Remember that you’re trying to do it differently to school and bringing the classroom structure into the home can lead to challenges all round. Be kind to yourself – it’s not easy home educating but it’s incredibly rewarding. Read books with your child you haven’t read before – learning together is incredibly enjoyable. Remind yourself that there are many flaws with our current education system which is why you are doing this. Connect with others in your area. Help each other with lessons and childcare but most importantly have some fun with your children. That really is the best way they learn.
Here are some tips from our home educating members:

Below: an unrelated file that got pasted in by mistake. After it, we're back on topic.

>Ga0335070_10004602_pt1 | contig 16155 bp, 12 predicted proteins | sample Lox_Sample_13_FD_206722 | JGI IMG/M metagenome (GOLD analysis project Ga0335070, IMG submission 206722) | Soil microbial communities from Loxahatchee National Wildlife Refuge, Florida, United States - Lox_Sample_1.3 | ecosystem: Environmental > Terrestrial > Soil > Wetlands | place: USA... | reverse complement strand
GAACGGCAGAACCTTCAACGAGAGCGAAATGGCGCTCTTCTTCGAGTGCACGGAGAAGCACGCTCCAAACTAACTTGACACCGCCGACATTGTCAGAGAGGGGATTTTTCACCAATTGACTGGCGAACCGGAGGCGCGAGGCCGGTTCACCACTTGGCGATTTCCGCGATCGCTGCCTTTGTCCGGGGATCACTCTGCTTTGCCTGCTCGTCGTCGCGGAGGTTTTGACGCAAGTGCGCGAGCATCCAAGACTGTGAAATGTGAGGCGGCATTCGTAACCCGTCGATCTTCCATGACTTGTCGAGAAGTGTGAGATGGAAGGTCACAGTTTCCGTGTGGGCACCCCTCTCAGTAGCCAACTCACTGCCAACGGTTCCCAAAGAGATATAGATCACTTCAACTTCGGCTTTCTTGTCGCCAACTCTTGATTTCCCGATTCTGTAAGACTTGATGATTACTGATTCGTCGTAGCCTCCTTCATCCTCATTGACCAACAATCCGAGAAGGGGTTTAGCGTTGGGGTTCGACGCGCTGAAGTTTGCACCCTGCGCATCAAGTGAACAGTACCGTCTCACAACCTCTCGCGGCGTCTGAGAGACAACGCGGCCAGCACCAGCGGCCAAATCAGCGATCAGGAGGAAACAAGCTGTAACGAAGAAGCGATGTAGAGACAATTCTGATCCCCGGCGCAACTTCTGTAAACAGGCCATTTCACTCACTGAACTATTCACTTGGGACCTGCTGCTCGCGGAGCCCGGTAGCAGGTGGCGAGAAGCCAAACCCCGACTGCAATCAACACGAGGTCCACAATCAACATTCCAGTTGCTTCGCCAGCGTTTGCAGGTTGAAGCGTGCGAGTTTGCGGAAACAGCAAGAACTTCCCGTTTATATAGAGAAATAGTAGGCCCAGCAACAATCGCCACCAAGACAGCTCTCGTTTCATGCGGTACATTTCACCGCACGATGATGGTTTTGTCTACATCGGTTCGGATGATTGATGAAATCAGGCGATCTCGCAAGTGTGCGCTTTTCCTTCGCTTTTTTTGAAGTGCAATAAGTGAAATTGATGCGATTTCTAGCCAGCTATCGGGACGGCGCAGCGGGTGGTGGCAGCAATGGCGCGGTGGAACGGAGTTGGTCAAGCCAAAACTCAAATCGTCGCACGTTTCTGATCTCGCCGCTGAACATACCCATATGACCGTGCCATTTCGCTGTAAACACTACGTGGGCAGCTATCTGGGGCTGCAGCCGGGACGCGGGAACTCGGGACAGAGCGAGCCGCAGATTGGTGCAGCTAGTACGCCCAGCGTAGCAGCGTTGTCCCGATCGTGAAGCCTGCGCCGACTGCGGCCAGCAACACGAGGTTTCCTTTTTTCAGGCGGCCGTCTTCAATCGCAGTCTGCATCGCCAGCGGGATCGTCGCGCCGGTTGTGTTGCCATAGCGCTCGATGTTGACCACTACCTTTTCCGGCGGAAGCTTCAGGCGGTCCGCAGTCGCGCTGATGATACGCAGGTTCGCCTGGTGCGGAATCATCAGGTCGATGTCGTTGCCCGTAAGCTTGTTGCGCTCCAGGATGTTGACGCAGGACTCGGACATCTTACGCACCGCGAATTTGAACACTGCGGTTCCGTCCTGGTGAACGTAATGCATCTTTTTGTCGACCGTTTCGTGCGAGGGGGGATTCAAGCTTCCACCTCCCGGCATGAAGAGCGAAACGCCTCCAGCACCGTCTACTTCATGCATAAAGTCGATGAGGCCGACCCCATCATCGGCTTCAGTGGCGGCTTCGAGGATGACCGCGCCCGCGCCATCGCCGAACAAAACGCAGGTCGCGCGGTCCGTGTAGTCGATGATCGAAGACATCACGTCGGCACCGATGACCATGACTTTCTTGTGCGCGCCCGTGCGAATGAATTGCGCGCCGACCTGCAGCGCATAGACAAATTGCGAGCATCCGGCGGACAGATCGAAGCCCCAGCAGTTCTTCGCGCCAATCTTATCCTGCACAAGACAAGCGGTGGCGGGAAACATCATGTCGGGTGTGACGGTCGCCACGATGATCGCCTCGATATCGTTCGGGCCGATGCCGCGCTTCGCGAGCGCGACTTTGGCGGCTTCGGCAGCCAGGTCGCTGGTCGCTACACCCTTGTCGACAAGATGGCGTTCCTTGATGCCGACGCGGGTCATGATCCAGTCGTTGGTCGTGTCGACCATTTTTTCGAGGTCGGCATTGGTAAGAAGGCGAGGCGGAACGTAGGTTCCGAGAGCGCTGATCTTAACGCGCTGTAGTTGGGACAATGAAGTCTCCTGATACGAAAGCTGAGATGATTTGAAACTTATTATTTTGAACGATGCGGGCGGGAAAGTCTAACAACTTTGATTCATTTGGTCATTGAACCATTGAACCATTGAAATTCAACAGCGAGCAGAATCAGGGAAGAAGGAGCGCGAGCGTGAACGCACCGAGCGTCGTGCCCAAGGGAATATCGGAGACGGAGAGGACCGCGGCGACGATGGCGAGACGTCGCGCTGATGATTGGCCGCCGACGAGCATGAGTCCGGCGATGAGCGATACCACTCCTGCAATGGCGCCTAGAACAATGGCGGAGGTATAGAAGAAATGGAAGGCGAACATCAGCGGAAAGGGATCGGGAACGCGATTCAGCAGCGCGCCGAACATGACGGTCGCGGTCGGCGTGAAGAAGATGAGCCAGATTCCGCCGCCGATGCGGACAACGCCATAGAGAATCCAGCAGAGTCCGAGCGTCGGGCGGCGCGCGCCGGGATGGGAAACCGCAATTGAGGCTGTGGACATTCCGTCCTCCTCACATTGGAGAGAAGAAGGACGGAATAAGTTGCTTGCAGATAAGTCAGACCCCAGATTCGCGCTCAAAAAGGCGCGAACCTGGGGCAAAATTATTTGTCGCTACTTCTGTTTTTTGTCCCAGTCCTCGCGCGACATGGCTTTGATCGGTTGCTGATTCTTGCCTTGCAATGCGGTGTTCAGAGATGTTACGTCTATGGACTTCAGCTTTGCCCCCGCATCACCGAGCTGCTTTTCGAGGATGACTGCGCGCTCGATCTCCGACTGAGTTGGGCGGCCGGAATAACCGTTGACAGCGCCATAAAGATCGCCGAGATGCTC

Don’t feel like you have to copy any style at all, children have a natural instinct to want to learn and if you follow their lead you will be surprised. Reading, writing and maths can be learnt in other ways then with pen and paper. Get baking and explain the science, add maths with the measurements. A game of darts can be a great way to learn adding and subtracting, cutting up a cake into fractions or learning to budget in a shop. Kids see the learning as relevant as it is applied to everyday life, therefore they enjoy it and tend to create less bad associations with learning. Read read read and read some more with your small ones! Road signs, street names, menus at restaurants, birthday cards, write letters to friends etc – all great opportunities to read and write together, make it apart of your life rather than forcing them to read mundane repetitive books, go at their own pace and don’t overwhelm them, this is a sure way to create book worms.